They sent these emails in early May. No busy professor is going to be able to meet a prospective student on short notice in early May. Very few prospects even contact departments or faculty at this time of year. My inbox is overwhelmed with pressing inquiries all the time, but early May is the absolute worst.

    They also did not control for some key variables. In my department, they sent deceptive emails to two faculty members I am aware of. NEITHER ONE was the appropriate contact person for PhD admissions, and we have a policy of routing PhD admission inquiries through specific faculty members first. One was ON LEAVE and had his email set to auto-reply. How did they count that? One was a minority member himself. How did they code their findings for this? Did they control for the racial identity of the person contacted, or her/his gender? If not, their findings are also spurious, and it is telling that so many commenters on this blog seem to assume all professors are white. What planet do y'all live on?

    I'm going after these people with both Penn's and Columbia's IRBs, and with the provosts of both schools and the deans of both business schools. This is unethical research, and it's also badly designed research. It should never have passed IRB review. But beyond that, it's evidence that "research" in Marketing is a parodic version of serious social or psychological science.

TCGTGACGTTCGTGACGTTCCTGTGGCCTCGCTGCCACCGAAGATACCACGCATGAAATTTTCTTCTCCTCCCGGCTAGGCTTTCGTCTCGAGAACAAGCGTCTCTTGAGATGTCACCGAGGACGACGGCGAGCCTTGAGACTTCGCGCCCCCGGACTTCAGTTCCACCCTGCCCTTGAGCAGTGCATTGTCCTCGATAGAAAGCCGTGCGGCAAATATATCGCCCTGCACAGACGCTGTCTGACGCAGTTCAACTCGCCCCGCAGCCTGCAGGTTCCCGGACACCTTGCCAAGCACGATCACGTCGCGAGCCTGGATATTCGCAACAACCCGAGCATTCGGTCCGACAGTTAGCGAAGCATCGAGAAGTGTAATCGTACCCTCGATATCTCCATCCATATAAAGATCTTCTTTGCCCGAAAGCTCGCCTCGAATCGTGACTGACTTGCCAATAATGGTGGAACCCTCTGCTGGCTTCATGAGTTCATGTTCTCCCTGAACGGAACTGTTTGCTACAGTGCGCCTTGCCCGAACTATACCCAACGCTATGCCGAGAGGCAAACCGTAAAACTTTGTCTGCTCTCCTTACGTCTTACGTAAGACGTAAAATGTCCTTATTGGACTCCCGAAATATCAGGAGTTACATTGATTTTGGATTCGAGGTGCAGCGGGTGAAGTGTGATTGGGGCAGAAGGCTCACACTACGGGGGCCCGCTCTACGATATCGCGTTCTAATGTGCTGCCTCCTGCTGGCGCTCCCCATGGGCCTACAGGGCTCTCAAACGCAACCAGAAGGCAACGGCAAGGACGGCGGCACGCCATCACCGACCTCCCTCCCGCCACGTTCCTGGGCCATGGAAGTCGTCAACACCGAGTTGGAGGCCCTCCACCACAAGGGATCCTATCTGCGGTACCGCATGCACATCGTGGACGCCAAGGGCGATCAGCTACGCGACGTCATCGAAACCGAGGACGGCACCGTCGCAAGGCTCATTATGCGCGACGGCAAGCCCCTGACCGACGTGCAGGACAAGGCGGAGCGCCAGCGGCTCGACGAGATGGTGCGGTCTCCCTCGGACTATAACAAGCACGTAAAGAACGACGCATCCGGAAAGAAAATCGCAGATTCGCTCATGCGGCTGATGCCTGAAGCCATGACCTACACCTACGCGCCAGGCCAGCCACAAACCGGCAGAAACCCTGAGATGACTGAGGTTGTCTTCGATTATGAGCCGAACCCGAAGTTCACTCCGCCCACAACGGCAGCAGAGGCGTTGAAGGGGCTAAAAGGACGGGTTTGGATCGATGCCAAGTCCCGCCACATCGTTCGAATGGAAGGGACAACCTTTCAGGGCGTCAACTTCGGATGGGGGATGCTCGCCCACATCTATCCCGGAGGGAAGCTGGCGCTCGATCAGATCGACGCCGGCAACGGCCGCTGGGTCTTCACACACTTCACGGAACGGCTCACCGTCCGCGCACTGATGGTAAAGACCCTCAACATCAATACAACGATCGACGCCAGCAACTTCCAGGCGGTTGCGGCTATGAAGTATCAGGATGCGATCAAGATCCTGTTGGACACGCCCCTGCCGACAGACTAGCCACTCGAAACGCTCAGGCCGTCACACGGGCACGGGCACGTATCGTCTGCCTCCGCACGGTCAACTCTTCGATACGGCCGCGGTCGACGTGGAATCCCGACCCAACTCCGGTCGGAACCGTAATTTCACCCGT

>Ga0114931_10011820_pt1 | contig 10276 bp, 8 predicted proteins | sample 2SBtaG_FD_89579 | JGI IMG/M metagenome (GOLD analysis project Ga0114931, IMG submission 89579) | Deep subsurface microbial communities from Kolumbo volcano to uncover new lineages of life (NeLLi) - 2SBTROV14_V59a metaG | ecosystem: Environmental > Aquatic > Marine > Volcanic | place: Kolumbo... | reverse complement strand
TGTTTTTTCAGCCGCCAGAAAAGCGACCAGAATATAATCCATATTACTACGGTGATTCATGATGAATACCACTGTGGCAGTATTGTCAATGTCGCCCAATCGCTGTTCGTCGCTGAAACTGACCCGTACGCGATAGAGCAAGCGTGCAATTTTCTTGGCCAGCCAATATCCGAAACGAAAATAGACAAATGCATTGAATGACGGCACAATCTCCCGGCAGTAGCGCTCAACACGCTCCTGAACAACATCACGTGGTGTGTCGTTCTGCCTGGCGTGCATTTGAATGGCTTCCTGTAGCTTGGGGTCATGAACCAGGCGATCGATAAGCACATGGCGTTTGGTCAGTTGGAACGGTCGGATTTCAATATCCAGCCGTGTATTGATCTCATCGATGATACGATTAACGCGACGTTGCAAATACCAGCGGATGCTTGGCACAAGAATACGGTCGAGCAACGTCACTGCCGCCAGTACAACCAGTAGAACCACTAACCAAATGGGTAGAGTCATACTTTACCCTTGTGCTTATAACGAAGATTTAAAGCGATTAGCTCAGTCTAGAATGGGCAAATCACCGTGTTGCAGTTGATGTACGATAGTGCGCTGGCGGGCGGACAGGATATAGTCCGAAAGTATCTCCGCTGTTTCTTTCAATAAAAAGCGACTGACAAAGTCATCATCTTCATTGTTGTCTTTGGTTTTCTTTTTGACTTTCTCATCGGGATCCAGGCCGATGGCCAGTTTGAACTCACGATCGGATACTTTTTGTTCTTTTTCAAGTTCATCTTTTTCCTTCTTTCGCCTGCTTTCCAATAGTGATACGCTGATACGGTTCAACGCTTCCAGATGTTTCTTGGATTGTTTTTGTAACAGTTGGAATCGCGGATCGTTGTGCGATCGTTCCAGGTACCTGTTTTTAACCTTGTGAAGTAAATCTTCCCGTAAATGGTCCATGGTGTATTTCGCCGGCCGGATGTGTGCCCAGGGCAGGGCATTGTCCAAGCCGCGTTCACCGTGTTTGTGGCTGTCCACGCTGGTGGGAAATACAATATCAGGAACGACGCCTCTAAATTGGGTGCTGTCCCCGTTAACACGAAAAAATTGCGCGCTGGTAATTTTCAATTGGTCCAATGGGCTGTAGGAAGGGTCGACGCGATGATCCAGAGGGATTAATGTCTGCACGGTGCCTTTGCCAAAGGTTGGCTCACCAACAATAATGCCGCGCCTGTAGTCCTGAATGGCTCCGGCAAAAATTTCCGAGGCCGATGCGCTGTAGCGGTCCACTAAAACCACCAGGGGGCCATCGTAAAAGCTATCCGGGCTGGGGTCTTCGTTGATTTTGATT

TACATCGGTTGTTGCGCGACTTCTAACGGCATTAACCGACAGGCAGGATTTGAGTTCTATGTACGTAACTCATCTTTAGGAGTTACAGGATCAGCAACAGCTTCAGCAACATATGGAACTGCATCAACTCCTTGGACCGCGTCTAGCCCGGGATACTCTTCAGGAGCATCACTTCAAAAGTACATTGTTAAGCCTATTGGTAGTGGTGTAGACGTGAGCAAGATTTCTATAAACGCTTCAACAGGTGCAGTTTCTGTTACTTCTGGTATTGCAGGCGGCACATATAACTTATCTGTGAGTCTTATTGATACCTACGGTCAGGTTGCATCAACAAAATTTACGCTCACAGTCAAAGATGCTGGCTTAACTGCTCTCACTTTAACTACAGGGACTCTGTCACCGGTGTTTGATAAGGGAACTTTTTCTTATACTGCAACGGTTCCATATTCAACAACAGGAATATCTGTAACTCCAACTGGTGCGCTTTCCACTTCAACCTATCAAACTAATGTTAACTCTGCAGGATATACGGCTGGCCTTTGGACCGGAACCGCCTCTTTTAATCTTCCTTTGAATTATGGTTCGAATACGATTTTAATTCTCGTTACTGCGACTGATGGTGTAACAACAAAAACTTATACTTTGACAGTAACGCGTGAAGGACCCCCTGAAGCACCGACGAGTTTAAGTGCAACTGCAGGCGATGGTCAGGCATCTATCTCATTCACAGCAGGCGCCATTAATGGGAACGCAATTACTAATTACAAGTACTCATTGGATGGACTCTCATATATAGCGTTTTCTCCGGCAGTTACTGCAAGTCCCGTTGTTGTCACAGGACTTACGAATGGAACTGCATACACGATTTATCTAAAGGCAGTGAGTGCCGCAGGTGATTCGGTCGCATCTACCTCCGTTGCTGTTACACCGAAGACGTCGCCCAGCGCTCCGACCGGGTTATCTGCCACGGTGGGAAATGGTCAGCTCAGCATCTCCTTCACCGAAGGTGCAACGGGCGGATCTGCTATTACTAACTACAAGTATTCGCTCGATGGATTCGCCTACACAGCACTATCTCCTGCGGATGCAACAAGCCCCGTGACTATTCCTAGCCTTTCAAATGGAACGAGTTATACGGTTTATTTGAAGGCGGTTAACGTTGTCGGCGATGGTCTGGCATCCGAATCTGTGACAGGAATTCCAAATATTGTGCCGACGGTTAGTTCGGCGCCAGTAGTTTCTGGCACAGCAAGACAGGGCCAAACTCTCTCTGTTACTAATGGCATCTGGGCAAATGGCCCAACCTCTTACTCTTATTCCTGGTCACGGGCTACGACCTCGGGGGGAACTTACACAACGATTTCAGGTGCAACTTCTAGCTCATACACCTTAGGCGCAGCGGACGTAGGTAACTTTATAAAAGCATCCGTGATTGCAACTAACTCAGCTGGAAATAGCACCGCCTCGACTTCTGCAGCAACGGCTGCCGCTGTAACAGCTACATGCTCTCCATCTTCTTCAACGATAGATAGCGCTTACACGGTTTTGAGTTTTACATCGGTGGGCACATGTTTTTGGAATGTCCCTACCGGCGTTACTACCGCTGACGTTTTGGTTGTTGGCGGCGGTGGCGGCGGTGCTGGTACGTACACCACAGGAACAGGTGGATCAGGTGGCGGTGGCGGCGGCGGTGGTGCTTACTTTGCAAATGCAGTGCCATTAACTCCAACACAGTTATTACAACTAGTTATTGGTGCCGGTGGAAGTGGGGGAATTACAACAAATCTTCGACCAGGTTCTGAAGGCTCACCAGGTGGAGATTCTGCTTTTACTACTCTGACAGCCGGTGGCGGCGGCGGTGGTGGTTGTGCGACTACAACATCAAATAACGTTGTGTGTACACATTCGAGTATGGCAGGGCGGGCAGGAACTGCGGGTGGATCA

And lest you wonder what a musicologist would know about any of this, I'm a PhD in anthropology, a PI on dozens of approved IRB protocols, and my own work is funded by the NSF.

    Aaron Fox
    Assoc. Prof. and Chair
    Department of Music
    Columbia University

  33. In economics, some professors were/are quite upset that the Bertrand and Mullainathan study was approved by the IRB…

  34. That's an interesting component I hadn't thought about. I was simply trying to emphasize that blithe assumptions about small amounts of time can add up to serious consequences.

    Back in grad school, I often ate in the cafeteria of the university's med school. The cafeteria served made-to-order sandwiches, which, while yummy, took a little time to prepare. Often, you'd see a line 50 people deep, many of whom were highly paid MDs. I can't remember my calculations now, but even with very conservative assumptions about the value of time, how much people might be paid, and the extent to which the med school would benefit from reducing waiting time, it was completely clear that the benefits to the med school of adding more sandwich preparers would far outweigh the cost.

    While I hope that simple e-mails don't derail major research projects very often, I do think that both researchers and IRBs should pay attention to the extent to which many small disruptions can add up to non-trivial impacts.

  35. I too received the email, and wrote the following to the PIs and the IRB email address provided (Pennsylvania's email was not provide). I don't give a fig about compensation, it wouldn't compensate for having my trust violated:

    Professors Milkman and Akinola,